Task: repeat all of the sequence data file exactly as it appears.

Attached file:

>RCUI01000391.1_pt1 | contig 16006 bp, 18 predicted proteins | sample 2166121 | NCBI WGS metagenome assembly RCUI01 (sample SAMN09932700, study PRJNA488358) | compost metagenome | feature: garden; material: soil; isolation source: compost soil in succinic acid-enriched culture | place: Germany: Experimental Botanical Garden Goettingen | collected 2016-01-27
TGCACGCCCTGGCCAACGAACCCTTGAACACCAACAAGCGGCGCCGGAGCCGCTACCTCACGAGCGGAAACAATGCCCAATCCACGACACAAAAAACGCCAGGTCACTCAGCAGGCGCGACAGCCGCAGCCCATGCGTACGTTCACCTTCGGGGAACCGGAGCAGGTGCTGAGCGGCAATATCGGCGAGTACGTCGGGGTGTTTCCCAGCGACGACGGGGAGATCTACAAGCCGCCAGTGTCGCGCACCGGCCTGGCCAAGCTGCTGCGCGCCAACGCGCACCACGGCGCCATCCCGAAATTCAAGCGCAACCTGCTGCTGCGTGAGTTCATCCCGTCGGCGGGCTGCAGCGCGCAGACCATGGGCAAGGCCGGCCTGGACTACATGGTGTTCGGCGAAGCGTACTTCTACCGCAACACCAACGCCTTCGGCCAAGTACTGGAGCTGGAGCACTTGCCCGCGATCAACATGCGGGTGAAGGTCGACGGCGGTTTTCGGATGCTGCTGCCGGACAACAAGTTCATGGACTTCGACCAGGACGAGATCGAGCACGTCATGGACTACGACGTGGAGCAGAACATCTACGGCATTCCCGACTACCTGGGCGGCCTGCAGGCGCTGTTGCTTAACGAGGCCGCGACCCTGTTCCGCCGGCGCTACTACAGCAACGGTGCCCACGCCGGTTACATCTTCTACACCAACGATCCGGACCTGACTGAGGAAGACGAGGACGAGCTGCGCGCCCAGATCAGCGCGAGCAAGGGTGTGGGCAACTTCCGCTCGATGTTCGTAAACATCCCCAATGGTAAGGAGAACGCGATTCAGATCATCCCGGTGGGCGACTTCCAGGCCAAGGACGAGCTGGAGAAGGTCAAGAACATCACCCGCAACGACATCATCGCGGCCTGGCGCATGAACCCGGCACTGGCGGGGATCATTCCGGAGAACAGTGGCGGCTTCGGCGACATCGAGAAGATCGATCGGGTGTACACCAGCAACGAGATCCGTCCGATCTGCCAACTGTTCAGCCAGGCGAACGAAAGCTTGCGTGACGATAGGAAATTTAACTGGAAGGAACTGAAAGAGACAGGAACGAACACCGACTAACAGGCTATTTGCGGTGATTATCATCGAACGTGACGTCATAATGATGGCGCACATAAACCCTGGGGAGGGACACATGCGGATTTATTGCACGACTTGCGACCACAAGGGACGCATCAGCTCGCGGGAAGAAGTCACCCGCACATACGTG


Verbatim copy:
>RCUI01000391.1_pt1 | contig 16006 bp, 18 predicted proteins | sample 2166121 | NCBI WGS metagenome assembly RCUI01 (sample SAMN09932700, study PRJNA488358) | compost metagenome | feature: garden; material: soil; isolation source: compost soil in succinic acid-enriched culture | place: Germany: Experimental Botanical Garden Goettingen | collected 2016-01-27
TGCACGCCCTGGCCAACGAACCCTTGAACACCAACAAGCGGCGCCGGAGCCGCTACCTCACGAGCGGAAACAATGCCCAATCCACGACACAAAAAACGCCAGGTCACTCAGCAGGCGCGACAGCCGCAGCCCATGCGTACGTTCACCTTCGGGGAACCGGAGCAGGTGCTGAGCGGCAATATCGGCGAGTACGTCGGGGTGTTTCCCAGCGACGACGGGGAGATCTACAAGCCGCCAGTGTCGCGCACCGGCCTGGCCAAGCTGCTGCGCGCCAACGCGCACCACGGCGCCATCCCGAAATTCAAGCGCAACCTGCTGCTGCGTGAGTTCATCCCGTCGGCGGGCTGCAGCGCGCAGACCATGGGCAAGGCCGGCCTGGACTACATGGTGTTCGGCGAAGCGTACTTCTACCGCAACACCAACGCCTTCGGCCAAGTACTGGAGCTGGAGCACTTGCCCGCGATCAACATGCGGGTGAAGGTCGACGGCGGTTTTCGGATGCTGCTGCCGGACAACAAGTTCATGGACTTCGACCAGGACGAGATCGAGCACGTCATGGACTACGACGTGGAGCAGAACATCTACGGCATTCCCGACTACCTGGGCGGCCTGCAGGCGCTGTTGCTTAACGAGGCCGCGACCCTGTTCCGCCGGCGCTACTACAGCAACGGTGCCCACGCCGGTTACATCTTCTACACCAACGATCCGGACCTGACTGAGGAAGACGAGGACGAGCTGCGCGCCCAGATCAGCGCGAGCAAGGGTGTGGGCAACTTCCGCTCGATGTTCGTAAACATCCCCAATGGTAAGGAGAACGCGATTCAGATCATCCCGGTGGGCGACTTCCAGGCCAAGGACGAGCTGGAGAAGGTCAAGAACATCACCCGCAACGACATCATCGCGGCCTGGCGCATGAACCCGGCACTGGCGGGGATCATTCCGGAGAACAGTGGCGGCTTCGGCGACATCGAGAAGATCGATCGGGTGTACACCAGCAACGAGATCCGTCCGATCTGCCAACTGTTCAGCCAGGCGAACGAAAGCTTGCGTGACGATAGGAAATTTAACTGGAAGGAACTGAAAGAGACAGGAACGAACACCGACTAACAGGCTATTTGCGGTGATTATCATCGAACGTGACGTCATAATGATGGCGCACATAAACCCTGGGGAGGGACACATGCGGATTTATTGCACGACTTGCGACCACAAGGGACGCATCAGCTCGCGGGAAGAAGTCACCCGCACATACGTG